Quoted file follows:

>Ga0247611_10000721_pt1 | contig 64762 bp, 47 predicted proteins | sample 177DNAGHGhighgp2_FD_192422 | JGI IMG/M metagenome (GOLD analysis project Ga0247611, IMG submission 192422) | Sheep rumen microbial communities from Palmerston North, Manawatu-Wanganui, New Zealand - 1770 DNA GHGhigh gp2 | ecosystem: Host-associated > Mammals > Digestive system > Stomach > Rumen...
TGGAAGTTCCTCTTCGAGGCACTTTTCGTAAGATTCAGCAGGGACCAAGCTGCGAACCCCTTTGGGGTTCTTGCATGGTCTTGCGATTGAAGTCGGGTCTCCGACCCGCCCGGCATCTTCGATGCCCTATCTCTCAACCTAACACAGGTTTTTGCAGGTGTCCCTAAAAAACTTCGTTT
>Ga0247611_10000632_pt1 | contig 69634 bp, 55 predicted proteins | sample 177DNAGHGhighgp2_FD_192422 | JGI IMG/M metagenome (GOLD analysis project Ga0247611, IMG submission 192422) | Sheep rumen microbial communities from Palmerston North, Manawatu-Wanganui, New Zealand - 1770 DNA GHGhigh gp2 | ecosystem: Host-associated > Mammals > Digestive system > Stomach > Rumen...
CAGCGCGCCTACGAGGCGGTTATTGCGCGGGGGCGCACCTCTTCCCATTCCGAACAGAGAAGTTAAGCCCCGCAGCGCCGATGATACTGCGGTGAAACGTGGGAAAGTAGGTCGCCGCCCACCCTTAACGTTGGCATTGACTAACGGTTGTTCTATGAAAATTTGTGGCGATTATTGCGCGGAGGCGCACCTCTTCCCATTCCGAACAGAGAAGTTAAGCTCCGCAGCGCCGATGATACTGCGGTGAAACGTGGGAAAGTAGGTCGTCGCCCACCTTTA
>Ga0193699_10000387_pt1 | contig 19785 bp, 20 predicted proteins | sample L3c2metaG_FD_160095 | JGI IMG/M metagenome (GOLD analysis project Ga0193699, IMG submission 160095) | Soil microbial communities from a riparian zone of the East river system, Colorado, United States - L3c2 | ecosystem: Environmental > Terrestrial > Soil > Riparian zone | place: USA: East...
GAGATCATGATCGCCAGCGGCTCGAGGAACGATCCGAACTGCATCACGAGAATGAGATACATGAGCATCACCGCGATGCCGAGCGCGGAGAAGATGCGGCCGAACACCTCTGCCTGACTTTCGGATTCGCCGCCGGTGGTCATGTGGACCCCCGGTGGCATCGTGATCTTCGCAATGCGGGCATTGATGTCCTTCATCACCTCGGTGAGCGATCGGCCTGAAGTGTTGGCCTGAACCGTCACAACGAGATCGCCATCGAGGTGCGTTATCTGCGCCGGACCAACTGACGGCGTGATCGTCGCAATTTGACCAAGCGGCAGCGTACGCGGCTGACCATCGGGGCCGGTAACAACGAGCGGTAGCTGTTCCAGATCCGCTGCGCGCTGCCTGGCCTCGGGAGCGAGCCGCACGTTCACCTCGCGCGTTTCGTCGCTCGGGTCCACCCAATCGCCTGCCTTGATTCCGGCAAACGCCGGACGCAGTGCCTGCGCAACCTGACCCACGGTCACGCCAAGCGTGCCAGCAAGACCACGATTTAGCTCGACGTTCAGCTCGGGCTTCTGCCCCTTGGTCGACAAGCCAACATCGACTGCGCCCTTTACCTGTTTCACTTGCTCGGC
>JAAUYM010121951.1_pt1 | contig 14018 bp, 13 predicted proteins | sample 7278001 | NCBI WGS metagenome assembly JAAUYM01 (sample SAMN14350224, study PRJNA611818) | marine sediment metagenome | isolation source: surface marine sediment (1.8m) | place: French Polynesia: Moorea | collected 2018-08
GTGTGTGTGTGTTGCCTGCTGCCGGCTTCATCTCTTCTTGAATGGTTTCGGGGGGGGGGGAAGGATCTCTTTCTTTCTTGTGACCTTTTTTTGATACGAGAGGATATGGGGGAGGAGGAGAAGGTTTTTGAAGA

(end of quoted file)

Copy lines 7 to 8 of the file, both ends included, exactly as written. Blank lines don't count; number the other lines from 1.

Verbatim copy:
>JAAUYM010121951.1_pt1 | contig 14018 bp, 13 predicted proteins | sample 7278001 | NCBI WGS metagenome assembly JAAUYM01 (sample SAMN14350224, study PRJNA611818) | marine sediment metagenome | isolation source: surface marine sediment (1.8m) | place: French Polynesia: Moorea | collected 2018-08
GTGTGTGTGTGTTGCCTGCTGCCGGCTTCATCTCTTCTTGAATGGTTTCGGGGGGGGGGGAAGGATCTCTTTCTTTCTTGTGACCTTTTTTTGATACGAGAGGATATGGGGGAGGAGGAGAAGGTTTTTGAAGA